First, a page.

Macky Sall has secured a solid majority of votes, winning a second term without the need for a run-off vote. The four losing challengers disputed the result, but said they would not challenge him in court.
Senegalese President Macky Sall has won re-election with 58.27 percent of votes cast in last Sunday's poll, according to Judge Demba Kandji, president of Senegal's National Census of Votes Commission.
The solid majority hands Sall a second term without the need for a second round of voting.
According to the results, leading opposition candidate Idrissa Seck took 20.50 percent of the vote while Ousmane Sonko had 15.67 percent.
There was speculation that the losers could legally challenge Sall's win. Earlier in the week they had disputed unofficial results which gave Sall a comfortable victory.
In the event, second-placed Seck said on behalf of all four losing candidates on Thursday: "We strongly and unreservedly reject this result," but added they would "not appeal to the Constitutional Council."
"It is clear that the incumbent has confiscated the will of the sovereign people and will be the only one to bear the consequences before the people and before history," added Seck, who said he was speaking on behalf of Sonko and the other two losing candidates: Madicke Niang and Issa Sall.
Ahead of the vote, observers had indicated Macky Sall's chances of winning a second round runoff with his nearest contender were slim. Therefore the aim was to gain victory in the first round, which he did. Should he have faced a second-round challenge, all the remaining candidates would have been likely to back his opponent.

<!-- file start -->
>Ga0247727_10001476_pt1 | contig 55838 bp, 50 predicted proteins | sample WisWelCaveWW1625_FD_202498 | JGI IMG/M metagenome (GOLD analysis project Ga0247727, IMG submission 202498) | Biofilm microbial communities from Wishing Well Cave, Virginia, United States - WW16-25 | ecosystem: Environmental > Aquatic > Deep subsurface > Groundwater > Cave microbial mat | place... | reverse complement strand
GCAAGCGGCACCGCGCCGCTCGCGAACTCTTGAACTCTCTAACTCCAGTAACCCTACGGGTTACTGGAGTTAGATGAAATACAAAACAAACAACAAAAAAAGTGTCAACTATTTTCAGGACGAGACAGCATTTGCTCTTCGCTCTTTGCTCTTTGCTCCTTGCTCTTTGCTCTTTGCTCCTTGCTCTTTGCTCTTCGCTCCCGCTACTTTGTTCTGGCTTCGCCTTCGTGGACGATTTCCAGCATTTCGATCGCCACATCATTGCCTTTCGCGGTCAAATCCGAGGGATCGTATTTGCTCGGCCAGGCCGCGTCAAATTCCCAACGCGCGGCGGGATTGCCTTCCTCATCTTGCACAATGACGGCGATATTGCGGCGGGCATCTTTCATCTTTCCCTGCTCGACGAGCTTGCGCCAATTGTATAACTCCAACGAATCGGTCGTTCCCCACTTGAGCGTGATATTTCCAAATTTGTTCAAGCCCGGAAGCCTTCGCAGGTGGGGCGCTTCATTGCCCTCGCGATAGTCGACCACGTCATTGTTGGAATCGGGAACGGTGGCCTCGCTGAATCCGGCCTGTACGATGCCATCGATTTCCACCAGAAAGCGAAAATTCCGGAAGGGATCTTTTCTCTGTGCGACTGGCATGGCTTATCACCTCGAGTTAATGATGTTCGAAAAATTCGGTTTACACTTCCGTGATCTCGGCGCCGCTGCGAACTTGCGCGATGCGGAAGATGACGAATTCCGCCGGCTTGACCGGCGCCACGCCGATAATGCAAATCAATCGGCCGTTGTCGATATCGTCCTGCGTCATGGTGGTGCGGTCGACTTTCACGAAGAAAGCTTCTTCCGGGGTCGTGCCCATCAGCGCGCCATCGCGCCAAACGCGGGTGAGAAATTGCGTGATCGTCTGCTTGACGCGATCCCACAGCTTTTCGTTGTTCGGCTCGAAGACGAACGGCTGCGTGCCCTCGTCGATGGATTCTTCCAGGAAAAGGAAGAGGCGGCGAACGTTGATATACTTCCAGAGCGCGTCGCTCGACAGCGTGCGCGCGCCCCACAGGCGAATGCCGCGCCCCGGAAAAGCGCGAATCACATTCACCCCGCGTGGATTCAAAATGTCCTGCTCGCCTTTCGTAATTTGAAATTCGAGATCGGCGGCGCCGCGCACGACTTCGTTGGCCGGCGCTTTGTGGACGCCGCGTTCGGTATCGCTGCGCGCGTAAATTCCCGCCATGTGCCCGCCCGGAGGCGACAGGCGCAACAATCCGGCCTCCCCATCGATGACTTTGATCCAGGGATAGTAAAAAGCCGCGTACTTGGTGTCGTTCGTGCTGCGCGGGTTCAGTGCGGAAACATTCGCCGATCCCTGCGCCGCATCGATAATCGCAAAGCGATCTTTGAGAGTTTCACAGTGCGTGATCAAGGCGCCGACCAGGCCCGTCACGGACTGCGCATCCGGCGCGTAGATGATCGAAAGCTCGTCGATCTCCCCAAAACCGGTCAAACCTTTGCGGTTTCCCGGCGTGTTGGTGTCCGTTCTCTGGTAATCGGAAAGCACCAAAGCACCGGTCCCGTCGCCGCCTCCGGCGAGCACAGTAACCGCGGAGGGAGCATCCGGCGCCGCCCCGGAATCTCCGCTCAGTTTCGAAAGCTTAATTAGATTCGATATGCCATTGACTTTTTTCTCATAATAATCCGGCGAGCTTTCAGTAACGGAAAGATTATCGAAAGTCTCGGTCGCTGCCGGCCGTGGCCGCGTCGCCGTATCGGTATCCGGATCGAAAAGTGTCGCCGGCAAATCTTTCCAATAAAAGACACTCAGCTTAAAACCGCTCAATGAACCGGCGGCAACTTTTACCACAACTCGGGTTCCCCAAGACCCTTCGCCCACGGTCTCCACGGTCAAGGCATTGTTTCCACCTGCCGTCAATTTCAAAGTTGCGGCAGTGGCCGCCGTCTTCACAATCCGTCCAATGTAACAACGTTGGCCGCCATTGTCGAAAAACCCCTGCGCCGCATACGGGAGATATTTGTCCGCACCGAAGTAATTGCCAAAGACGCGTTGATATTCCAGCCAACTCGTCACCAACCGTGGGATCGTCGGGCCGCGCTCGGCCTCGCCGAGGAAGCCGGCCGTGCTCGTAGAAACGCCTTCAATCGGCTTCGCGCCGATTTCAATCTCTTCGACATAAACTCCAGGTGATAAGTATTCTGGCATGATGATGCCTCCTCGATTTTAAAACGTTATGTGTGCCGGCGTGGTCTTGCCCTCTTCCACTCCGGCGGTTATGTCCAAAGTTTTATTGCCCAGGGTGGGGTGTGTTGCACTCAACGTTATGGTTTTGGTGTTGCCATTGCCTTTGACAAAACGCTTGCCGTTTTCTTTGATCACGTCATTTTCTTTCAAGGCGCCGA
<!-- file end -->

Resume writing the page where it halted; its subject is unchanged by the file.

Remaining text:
The election was also marred by allegations in January that the presidency had effectively blocked two prominent opposition politicians from taking part: Dakar's former mayor, Khalifa Sall and Karim Wade, the son of longtime President Abdoulaye Wade, who Sall (no relation to Khalifa Sall) ousted from office in 2012.
Both Khalifa Sall and Wade were jailed for corruption and barred from running by the Constitutional Council. Their convictions have been questioned by rights' groups.
Senegal is a major exporter of fish and peanuts, and gained independence from France in 1960.
There has been some criticism of Sall's economic record over the last seven years, which has seen a number of expensive infrastructure projects carried out by foreign companies.
These include the Sendou coal power plant project in Bargny which allegedly deprived local people of their land. In 2017, the Emirati port operator, Dubai Port World said it would invest $30 million (€26 million) in the construction of a second port in Bargny, which is about 30 kilometers (18.6 miles) south of Dakar.
The 45-kilometre Dakar-Diamniadio Highway cut the journey between the city and its suburb from 90 to 30 minutes, but also badly affected small businesses which had operated and traded alongside the old road. The airport served by the Dakar-Diamnadio Road opened in 2017.
In the previous election, Sall had promised to create half a million jobs during his seven-year term and claimed without evidence that he did create 491,000 between 2012 and 2018. A change to the constitution means Sall will only serve 5 years for his second term as president.